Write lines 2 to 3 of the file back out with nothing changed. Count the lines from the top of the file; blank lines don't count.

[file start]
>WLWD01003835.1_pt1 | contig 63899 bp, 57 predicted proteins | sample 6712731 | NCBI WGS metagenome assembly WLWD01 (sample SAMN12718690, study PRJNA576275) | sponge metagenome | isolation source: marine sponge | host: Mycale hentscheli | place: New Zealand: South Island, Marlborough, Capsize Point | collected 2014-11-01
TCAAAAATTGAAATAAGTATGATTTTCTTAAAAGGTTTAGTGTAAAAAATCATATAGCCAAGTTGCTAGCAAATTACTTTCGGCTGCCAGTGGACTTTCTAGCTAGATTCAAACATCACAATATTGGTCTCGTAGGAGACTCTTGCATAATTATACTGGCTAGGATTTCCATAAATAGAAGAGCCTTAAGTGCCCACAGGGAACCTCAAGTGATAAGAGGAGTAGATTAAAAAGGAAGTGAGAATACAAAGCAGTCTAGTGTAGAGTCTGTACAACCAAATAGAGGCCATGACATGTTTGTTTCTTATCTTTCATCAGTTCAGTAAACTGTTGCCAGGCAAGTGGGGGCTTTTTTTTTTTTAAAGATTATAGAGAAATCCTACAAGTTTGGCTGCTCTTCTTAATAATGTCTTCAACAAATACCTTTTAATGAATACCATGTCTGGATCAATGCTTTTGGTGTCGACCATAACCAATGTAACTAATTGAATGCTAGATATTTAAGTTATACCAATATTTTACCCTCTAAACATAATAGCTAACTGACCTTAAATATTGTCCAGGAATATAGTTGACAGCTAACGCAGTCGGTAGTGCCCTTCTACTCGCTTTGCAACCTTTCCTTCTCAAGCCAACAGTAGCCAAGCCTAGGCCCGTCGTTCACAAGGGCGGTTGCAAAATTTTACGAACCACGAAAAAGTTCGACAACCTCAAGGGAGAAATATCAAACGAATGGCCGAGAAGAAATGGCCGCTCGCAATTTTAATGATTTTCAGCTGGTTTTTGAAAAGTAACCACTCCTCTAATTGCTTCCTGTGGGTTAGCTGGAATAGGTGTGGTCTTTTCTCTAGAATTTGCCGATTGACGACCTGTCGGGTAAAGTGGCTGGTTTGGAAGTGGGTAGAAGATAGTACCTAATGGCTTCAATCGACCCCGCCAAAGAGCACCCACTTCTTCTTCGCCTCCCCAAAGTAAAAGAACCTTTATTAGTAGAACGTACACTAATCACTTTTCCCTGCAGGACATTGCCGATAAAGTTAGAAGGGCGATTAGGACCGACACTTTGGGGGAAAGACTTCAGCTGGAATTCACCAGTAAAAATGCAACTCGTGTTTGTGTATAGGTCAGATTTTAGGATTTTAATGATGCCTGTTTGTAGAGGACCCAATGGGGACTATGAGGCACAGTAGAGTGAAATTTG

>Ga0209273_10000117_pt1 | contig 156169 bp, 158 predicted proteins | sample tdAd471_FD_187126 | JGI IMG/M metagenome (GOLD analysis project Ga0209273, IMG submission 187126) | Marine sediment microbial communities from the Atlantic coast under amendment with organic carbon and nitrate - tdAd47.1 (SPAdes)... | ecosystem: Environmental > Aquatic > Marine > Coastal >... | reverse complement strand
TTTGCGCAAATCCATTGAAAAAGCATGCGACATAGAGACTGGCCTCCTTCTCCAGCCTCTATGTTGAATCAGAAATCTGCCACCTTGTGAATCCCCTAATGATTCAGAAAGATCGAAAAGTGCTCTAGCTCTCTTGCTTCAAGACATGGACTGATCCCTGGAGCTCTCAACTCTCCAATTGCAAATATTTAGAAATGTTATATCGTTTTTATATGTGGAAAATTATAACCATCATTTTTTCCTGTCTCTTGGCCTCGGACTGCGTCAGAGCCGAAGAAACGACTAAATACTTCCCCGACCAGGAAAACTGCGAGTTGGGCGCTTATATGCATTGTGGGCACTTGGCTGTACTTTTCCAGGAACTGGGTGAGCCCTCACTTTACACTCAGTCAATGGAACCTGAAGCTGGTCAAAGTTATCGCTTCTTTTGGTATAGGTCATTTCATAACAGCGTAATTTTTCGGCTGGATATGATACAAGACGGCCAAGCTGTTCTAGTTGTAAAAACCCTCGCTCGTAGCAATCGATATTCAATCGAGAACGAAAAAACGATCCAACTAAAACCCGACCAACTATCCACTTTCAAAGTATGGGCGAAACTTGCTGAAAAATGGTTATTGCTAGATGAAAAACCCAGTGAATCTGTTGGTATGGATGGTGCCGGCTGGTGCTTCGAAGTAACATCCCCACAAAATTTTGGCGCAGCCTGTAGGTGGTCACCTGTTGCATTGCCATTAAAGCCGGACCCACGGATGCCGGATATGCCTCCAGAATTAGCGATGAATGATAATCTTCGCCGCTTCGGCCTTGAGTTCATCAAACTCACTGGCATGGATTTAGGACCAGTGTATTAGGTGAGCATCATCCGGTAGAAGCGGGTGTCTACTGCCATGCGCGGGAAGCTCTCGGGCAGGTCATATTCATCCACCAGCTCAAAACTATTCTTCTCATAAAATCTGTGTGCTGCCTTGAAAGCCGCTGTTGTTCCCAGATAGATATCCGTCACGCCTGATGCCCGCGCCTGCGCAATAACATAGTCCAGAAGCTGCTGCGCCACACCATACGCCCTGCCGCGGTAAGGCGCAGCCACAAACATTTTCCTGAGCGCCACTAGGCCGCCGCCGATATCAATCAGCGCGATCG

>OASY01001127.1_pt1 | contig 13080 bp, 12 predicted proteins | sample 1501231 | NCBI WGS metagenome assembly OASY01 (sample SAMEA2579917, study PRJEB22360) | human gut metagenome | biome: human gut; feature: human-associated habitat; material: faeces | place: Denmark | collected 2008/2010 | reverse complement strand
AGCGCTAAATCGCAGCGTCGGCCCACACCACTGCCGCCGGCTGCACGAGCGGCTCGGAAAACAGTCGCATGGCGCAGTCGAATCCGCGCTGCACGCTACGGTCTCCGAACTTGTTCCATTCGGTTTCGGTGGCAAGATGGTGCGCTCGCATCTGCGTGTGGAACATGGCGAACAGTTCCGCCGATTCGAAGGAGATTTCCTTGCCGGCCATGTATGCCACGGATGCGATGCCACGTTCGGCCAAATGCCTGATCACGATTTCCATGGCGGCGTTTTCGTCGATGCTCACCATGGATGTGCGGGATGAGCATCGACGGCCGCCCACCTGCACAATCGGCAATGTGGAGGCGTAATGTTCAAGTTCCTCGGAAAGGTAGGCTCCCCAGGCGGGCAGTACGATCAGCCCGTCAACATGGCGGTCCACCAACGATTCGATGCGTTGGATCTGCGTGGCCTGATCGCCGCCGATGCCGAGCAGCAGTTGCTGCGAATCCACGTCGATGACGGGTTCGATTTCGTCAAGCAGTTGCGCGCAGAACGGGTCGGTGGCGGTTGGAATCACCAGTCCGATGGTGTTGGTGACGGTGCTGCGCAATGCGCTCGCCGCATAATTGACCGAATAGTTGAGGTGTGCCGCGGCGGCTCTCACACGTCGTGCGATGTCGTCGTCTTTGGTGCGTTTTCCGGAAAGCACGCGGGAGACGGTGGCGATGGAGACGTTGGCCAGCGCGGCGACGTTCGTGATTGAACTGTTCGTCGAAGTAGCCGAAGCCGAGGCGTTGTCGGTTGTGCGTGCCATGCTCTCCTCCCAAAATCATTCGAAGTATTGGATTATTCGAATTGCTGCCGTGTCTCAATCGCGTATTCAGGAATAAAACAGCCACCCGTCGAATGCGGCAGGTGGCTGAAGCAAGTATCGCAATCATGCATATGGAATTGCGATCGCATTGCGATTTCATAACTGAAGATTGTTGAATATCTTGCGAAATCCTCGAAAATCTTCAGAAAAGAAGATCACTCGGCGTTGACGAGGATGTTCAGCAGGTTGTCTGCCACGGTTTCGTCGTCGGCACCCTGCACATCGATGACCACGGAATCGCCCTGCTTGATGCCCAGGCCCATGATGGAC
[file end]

TCAAAAATTGAAATAAGTATGATTTTCTTAAAAGGTTTAGTGTAAAAAATCATATAGCCAAGTTGCTAGCAAATTACTTTCGGCTGCCAGTGGACTTTCTAGCTAGATTCAAACATCACAATATTGGTCTCGTAGGAGACTCTTGCATAATTATACTGGCTAGGATTTCCATAAATAGAAGAGCCTTAAGTGCCCACAGGGAACCTCAAGTGATAAGAGGAGTAGATTAAAAAGGAAGTGAGAATACAAAGCAGTCTAGTGTAGAGTCTGTACAACCAAATAGAGGCCATGACATGTTTGTTTCTTATCTTTCATCAGTTCAGTAAACTGTTGCCAGGCAAGTGGGGGCTTTTTTTTTTTTAAAGATTATAGAGAAATCCTACAAGTTTGGCTGCTCTTCTTAATAATGTCTTCAACAAATACCTTTTAATGAATACCATGTCTGGATCAATGCTTTTGGTGTCGACCATAACCAATGTAACTAATTGAATGCTAGATATTTAAGTTATACCAATATTTTACCCTCTAAACATAATAGCTAACTGACCTTAAATATTGTCCAGGAATATAGTTGACAGCTAACGCAGTCGGTAGTGCCCTTCTACTCGCTTTGCAACCTTTCCTTCTCAAGCCAACAGTAGCCAAGCCTAGGCCCGTCGTTCACAAGGGCGGTTGCAAAATTTTACGAACCACGAAAAAGTTCGACAACCTCAAGGGAGAAATATCAAACGAATGGCCGAGAAGAAATGGCCGCTCGCAATTTTAATGATTTTCAGCTGGTTTTTGAAAAGTAACCACTCCTCTAATTGCTTCCTGTGGGTTAGCTGGAATAGGTGTGGTCTTTTCTCTAGAATTTGCCGATTGACGACCTGTCGGGTAAAGTGGCTGGTTTGGAAGTGGGTAGAAGATAGTACCTAATGGCTTCAATCGACCCCGCCAAAGAGCACCCACTTCTTCTTCGCCTCCCCAAAGTAAAAGAACCTTTATTAGTAGAACGTACACTAATCACTTTTCCCTGCAGGACATTGCCGATAAAGTTAGAAGGGCGATTAGGACCGACACTTTGGGGGAAAGACTTCAGCTGGAATTCACCAGTAAAAATGCAACTCGTGTTTGTGTATAGGTCAGATTTTAGGATTTTAATGATGCCTGTTTGTAGAGGACCCAATGGGGACTATGAGGCACAGTAGAGTGAAATTTG

>Ga0209273_10000117_pt1 | contig 156169 bp, 158 predicted proteins | sample tdAd471_FD_187126 | JGI IMG/M metagenome (GOLD analysis project Ga0209273, IMG submission 187126) | Marine sediment microbial communities from the Atlantic coast under amendment with organic carbon and nitrate - tdAd47.1 (SPAdes)... | ecosystem: Environmental > Aquatic > Marine > Coastal >... | reverse complement strand